In 1981, magnums of Dom Pérignon Vintage Champagne 1961 were served at the wedding of Lady Diana Spencer and Prince Charles.


6. Ideal storage conditions for cellaring a Dom Perignon vintage

Choosing the proper cellar and conditions is crucial to its future taste and value.


Ideally, this prestige cuvée should be stored at a cool and constant temperature between 7-18 oC (45 - 65 oF), in complete darkness with humidity above 70%.


7. "Oenothèque" release of Moët & Chandon

Until the 1943 Dom Pérignon vintage, it was made from regular Moët & Chandon vintage Champagne, which was transferred to 18th century-style bottles after prolonged cellaring.


So, it was an "oenothèque" bottling release of Moët & Chandon Vintage Champagne in a different bottle. (The word Oenothèque refers to a place to store wine.)


However, Dom Pérignon has been produced separately from the 1947 vintage.


Dom Perignon Prices

A standard vintage starts above $150, with the rosé priced above $340 and a P2 priced over $360.

Dom Perignon vintage wine price list

Here are the average prices of some of the vintages:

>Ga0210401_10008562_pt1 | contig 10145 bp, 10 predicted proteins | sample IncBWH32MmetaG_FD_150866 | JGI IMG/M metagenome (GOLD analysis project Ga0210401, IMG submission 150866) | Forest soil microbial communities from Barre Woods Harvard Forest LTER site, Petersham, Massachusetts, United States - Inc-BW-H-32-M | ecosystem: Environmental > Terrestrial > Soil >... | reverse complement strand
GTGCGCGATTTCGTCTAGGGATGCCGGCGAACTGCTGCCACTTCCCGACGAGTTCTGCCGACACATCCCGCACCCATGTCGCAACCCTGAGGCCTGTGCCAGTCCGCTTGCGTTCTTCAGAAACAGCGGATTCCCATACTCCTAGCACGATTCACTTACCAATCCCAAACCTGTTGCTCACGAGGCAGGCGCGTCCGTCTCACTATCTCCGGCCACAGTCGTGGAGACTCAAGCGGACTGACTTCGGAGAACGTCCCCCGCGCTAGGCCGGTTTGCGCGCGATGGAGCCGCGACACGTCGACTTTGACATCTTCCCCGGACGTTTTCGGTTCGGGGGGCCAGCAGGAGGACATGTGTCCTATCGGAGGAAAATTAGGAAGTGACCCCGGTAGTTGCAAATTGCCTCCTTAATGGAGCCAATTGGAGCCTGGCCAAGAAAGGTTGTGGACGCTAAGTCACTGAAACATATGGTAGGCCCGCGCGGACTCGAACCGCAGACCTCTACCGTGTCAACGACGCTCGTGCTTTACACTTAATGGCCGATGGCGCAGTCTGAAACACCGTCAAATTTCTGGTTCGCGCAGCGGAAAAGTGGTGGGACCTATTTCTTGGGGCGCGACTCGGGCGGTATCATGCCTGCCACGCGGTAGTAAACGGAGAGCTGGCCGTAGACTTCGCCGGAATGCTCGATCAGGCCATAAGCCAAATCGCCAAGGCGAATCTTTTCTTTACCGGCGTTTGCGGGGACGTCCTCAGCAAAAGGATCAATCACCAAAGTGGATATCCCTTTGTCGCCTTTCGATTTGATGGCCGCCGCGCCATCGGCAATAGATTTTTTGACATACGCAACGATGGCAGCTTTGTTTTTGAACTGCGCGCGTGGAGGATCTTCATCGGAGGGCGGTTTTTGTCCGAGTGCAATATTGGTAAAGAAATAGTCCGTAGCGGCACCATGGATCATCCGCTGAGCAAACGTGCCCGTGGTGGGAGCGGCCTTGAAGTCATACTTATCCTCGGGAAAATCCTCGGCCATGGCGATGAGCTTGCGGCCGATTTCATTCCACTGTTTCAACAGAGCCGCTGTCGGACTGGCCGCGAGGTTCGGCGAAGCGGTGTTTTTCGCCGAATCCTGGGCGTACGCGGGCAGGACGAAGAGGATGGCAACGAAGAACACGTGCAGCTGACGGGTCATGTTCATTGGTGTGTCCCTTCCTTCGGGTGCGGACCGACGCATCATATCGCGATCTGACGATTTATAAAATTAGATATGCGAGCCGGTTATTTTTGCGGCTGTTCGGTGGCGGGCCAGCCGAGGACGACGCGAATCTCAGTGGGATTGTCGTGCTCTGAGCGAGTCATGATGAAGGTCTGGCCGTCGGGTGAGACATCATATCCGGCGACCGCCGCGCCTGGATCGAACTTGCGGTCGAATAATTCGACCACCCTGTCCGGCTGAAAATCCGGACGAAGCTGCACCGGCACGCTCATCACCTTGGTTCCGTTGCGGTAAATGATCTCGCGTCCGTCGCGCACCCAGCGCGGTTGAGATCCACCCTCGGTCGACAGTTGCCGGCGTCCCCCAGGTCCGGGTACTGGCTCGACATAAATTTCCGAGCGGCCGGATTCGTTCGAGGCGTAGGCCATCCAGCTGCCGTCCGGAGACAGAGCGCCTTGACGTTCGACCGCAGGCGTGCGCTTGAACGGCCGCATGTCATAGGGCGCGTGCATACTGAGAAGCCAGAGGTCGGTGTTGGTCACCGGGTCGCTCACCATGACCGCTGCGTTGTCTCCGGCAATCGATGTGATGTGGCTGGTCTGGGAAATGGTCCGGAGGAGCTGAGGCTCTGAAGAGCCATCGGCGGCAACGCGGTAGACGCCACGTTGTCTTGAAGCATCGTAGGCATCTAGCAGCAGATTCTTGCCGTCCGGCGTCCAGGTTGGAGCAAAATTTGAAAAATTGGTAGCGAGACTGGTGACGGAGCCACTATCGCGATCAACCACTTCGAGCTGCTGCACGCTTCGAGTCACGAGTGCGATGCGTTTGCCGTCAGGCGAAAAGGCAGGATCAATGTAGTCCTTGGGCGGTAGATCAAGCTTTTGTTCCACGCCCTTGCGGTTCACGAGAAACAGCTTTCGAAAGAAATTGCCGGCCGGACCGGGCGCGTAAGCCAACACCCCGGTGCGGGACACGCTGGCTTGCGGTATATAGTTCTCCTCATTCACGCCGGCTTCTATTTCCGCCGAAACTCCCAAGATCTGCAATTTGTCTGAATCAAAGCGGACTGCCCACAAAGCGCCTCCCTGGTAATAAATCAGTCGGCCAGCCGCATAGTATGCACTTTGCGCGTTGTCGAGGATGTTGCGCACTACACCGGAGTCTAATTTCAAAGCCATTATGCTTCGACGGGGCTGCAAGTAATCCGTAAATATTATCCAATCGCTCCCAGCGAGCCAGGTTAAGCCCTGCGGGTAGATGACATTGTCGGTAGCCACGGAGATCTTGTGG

Price appreciation over time

The 1996 vintage price has increased over 600% since being released. The price of a 2000 vintage has risen by 400%.

As an investment, it is a recession-proof one. For example, when the stock market crumbled in 2008 and 2009, the average price of a Dom Perignon dipped only by 0.6%.

Dom Perignon at auctions

The performance of “DP” at auctions has been nothing short of stellar.


  • In 1971, the Shah of Iran ordered several bottles of the 1959 Dom Pérignon Rosé for the 2,500th-year celebration of the Persian Empire. One of those bottles was sold at auction for over $38,000 in 2008.


  • Auction records were set in 2004 when three bottles of the 1921 DP vintage wine from the private cellar of Doris Duke were sold for over $24,000.


  • In 2010, a new record was set in Britain when a 6 liter Methuselah 1996 Dom Perignon Champagne Rose (Rose Gold) was sold for $52,500.


  • In 2020, a 30-bottle lot of Dom Pérignon Oenothèque Rosé bottles and magnums from 1966, 1978, 1982, 1985, 1988, and 1990 were sold for $170,000+. This set the world auction record for a single lot of vintage champagne.


How Does Dom Perignon Taste?

Let’s look at the tasting notes of some of the most famous vintages: